Sunday, June 01, 2008

Yang Lesson Review - A Small Gathering Of Friends

I have one student in particular that I have been spending a lot of time with in the past few months.  In the time that we have been working together he has gone from 21k to 14k.  He gets most of the credit due to his hard work, but I have been commenting his games pretty regularly, so I take some credit too.  Recently I started reviewing my Yang lessons with him online by replaying the sgf files of those lessons on KGS at a specific time each week.  My lessons with Yang are private, but it is really easy to upload them and step through them for my student's benefit later.  Although I used to make all my lessons public many years ago, I think that at this stage, with KGS being a little less civilized than it used to be, that I would be too self conscious making the lessons public again.  I do the replay of my lesson not only for my student, but also for myself as a form of review.  In the six weeks that I have been doing this we have drawn a small audience, and I would like to keep it that way.

There was a post not long ago on go discussions concerning stronger players "taking over" lessons, so I have been silent up until now about the reviews, and people have wandered in from time to time and they behaved themselves well.  Aside from my involvement with the Mac, the focus on my Yang lesson reviews also accounts for the lack of posts to this blog.  They have dominated my go activities lately, and I had been reluctant to mention them until now.

I have been really clear with anyone who ends up watching that the objective is to review the lesson rather than go off on tangents that were never explored in the original lesson.  I also make it clear that we are trying to keep the review at the 20k - 10k level.  My student is around the middle of that range right now.  So far things have gone really well.  Last week there were only three people besides myself in attendance, and it went very smoothly.  During a previous presentation we had about eight people in the room, and it was a little more difficult to control, but I can be pretty direct, so it wasn't really a problem.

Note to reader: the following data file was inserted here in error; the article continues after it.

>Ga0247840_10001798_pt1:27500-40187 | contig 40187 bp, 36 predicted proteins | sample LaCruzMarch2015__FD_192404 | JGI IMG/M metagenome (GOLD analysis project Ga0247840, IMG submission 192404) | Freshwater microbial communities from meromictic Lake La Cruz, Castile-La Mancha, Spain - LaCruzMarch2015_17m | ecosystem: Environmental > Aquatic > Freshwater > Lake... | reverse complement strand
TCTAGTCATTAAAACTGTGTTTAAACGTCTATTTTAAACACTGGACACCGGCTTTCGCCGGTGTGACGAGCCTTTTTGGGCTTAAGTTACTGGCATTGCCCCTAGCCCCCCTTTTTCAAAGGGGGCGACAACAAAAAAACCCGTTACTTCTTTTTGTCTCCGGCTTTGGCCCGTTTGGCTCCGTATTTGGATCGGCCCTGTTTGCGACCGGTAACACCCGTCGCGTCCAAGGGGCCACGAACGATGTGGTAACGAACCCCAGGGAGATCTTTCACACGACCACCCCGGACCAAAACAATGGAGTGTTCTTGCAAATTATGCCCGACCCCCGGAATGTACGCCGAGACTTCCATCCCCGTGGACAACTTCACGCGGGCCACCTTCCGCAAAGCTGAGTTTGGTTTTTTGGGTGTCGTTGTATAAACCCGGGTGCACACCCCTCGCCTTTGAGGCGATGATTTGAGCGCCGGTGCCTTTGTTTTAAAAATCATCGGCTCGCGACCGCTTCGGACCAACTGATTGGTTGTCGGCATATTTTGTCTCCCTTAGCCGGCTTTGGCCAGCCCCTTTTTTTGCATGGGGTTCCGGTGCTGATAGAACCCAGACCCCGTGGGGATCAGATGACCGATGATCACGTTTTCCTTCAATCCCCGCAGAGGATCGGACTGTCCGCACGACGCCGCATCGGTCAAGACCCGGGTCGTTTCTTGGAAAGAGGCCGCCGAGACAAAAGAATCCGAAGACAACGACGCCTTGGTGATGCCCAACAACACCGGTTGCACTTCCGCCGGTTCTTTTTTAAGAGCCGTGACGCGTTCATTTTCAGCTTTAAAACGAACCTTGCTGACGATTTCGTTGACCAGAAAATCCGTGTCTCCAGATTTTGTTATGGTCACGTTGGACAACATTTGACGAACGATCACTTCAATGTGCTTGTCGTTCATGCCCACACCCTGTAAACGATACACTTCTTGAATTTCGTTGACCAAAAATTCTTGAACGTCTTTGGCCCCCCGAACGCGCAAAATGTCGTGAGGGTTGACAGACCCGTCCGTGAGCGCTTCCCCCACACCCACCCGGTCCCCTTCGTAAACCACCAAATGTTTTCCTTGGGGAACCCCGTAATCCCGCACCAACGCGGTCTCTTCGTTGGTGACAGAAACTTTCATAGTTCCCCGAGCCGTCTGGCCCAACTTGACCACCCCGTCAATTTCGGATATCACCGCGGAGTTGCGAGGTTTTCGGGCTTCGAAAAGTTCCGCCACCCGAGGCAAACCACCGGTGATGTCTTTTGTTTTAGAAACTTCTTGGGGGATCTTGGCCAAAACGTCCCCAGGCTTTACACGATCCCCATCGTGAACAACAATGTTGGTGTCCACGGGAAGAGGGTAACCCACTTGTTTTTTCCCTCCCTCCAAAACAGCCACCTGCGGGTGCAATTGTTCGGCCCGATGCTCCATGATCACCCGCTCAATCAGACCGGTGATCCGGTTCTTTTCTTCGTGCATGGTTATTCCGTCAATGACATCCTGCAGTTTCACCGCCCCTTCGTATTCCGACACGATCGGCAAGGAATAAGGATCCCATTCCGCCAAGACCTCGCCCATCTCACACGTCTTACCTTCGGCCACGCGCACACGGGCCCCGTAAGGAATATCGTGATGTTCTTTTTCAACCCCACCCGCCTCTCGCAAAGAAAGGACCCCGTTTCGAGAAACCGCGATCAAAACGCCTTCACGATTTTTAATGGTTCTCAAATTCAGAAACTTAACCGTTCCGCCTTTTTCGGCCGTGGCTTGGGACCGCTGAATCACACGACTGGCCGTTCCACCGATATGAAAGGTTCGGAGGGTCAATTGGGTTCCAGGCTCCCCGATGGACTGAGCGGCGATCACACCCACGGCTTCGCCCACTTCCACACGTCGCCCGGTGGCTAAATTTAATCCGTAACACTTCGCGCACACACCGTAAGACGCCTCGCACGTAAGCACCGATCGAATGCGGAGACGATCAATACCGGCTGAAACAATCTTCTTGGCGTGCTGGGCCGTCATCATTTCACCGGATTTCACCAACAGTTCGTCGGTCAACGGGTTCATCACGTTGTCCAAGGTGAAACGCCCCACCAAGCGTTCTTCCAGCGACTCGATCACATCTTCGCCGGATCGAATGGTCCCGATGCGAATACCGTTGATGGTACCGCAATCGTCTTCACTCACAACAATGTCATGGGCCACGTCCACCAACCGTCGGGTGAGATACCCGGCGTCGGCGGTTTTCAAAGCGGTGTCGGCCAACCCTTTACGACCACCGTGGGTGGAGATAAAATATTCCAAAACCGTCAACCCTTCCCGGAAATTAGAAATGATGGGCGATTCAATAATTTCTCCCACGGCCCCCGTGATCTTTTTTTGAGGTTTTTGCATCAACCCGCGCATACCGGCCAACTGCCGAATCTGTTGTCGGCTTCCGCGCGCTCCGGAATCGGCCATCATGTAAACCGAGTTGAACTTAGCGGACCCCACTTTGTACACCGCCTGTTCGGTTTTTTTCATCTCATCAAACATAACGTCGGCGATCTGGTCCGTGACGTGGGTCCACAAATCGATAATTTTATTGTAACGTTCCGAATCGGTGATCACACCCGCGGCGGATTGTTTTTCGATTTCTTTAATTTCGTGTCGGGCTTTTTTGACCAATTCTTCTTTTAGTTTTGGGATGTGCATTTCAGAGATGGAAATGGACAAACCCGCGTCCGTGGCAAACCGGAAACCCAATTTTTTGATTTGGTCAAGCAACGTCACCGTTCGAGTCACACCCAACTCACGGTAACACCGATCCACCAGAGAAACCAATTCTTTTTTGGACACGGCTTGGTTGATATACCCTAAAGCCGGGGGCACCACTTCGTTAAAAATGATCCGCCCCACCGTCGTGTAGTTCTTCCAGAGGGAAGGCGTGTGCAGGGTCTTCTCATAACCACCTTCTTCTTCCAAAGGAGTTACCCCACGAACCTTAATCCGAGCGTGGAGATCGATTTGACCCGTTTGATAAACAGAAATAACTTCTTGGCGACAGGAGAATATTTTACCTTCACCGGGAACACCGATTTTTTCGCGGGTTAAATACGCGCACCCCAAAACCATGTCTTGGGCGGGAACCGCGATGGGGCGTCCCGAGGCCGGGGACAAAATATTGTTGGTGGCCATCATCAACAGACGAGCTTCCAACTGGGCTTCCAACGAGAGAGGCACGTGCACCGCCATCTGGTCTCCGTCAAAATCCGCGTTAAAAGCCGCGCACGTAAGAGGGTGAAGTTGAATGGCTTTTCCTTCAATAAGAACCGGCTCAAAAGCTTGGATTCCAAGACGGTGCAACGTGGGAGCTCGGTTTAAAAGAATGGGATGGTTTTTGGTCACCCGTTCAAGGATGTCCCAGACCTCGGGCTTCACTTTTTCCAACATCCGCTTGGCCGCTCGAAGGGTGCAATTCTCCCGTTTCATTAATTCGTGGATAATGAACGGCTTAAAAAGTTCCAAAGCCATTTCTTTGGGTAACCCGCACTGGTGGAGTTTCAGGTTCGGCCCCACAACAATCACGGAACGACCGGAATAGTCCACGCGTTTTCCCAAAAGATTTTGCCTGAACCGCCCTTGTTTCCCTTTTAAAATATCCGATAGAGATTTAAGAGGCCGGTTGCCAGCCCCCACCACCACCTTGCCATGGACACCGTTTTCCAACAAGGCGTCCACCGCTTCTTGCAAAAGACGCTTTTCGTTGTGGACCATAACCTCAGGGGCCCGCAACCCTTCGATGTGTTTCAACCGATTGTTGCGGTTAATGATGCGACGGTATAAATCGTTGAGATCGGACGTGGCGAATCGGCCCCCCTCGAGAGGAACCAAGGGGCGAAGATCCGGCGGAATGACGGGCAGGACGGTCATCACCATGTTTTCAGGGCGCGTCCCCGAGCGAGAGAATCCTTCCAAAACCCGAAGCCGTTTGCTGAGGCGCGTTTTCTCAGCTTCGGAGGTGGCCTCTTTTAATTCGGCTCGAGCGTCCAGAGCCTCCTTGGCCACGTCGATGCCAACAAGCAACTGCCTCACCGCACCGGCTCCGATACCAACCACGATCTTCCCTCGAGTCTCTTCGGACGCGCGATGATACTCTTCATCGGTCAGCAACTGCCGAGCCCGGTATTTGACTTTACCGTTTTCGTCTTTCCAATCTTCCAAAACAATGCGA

I am still not advertising the time of the review because I am not trying to populate the room, just posting about what I am doing right now in my go life, which after all is the purpose of this blog. For those who might wonder how Mr. Yang feels about my lessons reviews... he was asked, and he approves.


Jamus said...

What you are doing is great! I think the connection between two people when quality time is spent with the review is an absolutely priceless use of time. Whenever I find myself learning from someone who has taken time to provide me with enriching material, the result is always beneficial. As far as someone stronger jumping in and stealing your thunder, I would definitely find that frustrating and can understand why you haven't broadcast the timeslot. However, there are a few people in the KGS world who check up on me from time to time and offer input, but they've become very respected friends and occasionally, I do not mind, as long as it doesn't stray too much from the point. Definitely keep at it. I found that when I started doing reviews, I saw things I totally missed throughout the course of the game. I think it teaches you to better read the global situations of both players.

Terri said...

Actually when I am conducting a regular review of a game that a student has played I have no objections to stronger players jumping in. In fact, I welcome it.

It is just that if I am offering Yang's comments on a lesson game I want his comments and principles to be the emphasis rather than my ideas, or the ideas of a stronger player.

It is my feeling that we can take any game and try variations on it, but it isn't every day that someone gets to see what a pro has to say about a game.

Thanks for the positive feedback.